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What is the correct method for validating input for a custom multiwidget in each of these cases:

  1. if I want to implement a custom Field?
  2. if I want to use an existing database field type (say DateField)?

The motivation for this comes from the following two questions:

  1. How do I use django's multi-widget?
  2. Django subclassing multiwidget

I am specifically interested in the fact that I feel I have cheated. I have used value_from_datadict() like so:

def value_from_datadict(self, data, files, name):

    datelist = [widget.value_from_datadict(data, files, name + '_%s' % i) for i, widget in enumerate(self.widgets)]
        D = date(day=int(datelist[0]), month=int(datelist[1]), year=int(datelist[2]))
        return str(D)
    except ValueError:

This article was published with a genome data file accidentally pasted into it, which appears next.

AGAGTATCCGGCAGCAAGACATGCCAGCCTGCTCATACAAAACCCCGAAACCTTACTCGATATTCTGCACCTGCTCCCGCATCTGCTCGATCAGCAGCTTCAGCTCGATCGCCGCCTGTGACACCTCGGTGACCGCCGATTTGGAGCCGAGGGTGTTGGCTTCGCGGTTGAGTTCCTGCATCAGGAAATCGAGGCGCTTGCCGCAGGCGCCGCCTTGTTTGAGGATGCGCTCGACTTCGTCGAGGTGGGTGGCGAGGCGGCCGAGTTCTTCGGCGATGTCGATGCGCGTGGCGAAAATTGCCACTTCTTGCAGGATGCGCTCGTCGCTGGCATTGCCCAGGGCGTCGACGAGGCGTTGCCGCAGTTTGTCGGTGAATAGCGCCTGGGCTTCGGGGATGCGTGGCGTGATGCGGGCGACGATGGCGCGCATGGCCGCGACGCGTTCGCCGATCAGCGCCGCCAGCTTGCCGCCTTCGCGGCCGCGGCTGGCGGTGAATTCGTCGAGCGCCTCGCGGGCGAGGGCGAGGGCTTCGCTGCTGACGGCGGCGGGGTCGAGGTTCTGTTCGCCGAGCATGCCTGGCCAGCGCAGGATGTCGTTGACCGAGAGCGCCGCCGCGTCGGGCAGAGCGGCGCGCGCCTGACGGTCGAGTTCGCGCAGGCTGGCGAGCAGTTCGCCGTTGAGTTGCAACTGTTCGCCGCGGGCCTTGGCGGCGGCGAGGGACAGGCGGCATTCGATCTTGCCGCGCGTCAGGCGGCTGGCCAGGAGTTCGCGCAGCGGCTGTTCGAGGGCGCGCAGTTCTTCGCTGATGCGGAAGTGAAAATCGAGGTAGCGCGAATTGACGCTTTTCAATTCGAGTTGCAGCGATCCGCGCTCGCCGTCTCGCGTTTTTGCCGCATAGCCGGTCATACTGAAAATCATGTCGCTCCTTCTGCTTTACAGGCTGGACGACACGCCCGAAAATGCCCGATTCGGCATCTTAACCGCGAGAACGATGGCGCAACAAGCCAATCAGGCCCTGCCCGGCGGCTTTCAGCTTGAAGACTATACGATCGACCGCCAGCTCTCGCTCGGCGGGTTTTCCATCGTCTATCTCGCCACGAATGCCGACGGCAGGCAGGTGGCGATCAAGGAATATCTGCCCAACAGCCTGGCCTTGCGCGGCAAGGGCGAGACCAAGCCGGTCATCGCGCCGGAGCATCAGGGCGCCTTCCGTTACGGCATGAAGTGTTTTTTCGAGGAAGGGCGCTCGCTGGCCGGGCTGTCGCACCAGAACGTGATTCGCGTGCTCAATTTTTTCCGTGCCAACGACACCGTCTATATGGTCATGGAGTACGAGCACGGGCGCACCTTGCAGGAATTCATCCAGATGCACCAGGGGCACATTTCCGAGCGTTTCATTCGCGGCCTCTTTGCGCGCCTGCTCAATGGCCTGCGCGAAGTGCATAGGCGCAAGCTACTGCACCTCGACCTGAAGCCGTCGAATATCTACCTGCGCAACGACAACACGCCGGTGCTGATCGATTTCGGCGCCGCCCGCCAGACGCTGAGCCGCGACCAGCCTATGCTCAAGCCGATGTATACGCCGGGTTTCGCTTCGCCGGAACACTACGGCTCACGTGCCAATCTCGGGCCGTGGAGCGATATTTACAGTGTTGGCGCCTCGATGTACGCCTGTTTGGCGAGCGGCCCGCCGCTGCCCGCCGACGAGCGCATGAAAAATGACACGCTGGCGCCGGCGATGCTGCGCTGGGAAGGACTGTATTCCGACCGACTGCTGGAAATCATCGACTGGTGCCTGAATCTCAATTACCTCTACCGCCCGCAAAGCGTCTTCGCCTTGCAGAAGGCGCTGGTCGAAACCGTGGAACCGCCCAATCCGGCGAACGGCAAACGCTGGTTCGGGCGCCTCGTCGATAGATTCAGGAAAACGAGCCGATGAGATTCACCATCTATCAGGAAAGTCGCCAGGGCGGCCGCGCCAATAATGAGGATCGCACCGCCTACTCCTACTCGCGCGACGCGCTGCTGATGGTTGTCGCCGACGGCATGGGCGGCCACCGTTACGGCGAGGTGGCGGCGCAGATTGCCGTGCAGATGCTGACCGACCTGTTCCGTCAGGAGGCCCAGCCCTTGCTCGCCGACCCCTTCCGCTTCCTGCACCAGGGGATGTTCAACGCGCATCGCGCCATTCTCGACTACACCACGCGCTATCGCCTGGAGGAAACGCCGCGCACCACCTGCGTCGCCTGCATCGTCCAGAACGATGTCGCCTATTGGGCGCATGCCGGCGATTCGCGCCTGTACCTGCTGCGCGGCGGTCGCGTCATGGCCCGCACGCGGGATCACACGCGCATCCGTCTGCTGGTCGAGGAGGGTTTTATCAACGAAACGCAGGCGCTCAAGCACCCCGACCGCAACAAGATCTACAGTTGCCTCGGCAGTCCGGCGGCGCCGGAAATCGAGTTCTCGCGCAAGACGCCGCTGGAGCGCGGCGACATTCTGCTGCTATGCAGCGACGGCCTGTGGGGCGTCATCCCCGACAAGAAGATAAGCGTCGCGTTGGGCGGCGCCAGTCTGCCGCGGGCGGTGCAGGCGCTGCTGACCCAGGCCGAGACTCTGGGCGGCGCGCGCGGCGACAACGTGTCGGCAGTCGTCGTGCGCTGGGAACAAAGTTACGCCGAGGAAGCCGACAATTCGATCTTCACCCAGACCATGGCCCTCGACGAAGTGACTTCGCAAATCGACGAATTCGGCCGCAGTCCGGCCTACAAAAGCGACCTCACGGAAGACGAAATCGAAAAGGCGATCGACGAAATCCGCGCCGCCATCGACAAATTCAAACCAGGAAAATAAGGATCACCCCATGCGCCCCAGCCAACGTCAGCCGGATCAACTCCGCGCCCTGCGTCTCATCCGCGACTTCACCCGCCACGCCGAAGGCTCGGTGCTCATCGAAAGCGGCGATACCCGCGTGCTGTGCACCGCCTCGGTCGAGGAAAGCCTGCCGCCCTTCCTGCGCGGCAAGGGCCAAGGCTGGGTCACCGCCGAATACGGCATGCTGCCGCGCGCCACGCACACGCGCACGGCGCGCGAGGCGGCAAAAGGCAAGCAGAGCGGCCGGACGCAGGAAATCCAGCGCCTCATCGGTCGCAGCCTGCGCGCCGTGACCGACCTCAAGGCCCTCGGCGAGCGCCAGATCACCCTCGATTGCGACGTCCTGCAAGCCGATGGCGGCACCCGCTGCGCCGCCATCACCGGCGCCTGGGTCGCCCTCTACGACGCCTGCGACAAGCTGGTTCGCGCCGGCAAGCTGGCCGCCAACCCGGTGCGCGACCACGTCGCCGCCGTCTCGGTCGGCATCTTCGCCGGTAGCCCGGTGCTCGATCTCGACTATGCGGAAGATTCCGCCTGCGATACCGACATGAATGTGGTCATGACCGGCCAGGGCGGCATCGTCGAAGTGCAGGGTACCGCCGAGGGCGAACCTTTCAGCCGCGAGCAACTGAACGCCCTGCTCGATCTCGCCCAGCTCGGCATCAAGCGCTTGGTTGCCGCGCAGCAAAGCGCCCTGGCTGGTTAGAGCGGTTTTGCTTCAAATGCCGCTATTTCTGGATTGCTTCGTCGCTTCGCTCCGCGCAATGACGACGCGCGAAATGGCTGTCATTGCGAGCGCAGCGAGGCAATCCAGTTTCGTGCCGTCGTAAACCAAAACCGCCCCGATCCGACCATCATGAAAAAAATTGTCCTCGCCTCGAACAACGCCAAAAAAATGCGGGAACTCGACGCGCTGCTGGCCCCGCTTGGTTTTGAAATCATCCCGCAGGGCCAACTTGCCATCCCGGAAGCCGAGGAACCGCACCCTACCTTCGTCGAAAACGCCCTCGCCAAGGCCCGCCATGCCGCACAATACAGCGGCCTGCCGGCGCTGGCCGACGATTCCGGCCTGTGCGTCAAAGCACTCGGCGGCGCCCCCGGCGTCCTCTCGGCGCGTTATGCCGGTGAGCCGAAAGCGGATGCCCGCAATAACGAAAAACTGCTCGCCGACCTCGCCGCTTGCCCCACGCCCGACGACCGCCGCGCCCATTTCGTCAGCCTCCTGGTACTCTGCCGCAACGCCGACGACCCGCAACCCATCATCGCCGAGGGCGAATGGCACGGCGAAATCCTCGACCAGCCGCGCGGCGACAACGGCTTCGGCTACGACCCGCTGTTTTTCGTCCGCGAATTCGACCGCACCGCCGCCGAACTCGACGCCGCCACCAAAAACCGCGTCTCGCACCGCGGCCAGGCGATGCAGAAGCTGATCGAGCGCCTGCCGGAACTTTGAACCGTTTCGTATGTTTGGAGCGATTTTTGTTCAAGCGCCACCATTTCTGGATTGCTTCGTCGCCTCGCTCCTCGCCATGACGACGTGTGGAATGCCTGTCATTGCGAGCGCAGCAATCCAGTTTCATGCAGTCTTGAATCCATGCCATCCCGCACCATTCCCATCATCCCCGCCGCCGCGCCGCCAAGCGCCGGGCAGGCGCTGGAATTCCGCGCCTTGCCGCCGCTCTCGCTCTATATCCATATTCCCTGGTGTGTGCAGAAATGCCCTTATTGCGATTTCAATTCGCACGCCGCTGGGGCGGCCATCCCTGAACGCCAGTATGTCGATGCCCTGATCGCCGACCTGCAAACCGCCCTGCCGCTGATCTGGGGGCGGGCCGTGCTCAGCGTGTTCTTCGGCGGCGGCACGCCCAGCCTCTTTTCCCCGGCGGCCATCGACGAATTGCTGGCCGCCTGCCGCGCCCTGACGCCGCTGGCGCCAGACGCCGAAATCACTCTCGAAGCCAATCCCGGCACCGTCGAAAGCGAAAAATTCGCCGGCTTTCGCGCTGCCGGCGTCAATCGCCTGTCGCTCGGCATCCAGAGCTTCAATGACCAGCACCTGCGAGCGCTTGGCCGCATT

return None

Which looks through the POST dictionary and constructs a value for my widget (see linked questions). However, at the same time I've tacked on some validation; namely if the creation of D as a date object fails, I'm returning None which will fail in the is_valid() check.

My third question therefore is should I be doing this some other way? For this case, I do not want a custom field.


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1 Answer 1

up vote 0 down vote accepted

You validate your form fields just like any other fields, implementing the clean_fieldname method in your form. If your validation logic spreads across many form fields (which is nto the same as many widgets!) you put it in your form's clean() method.


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That makes sense if the validation is unique to the form instance. However, if it's a custom widget that always needs a certain form of validation, adding it manually to every form that widget is used is illogical and violates DRY. –  Chris Pratt May 2 '11 at 16:24

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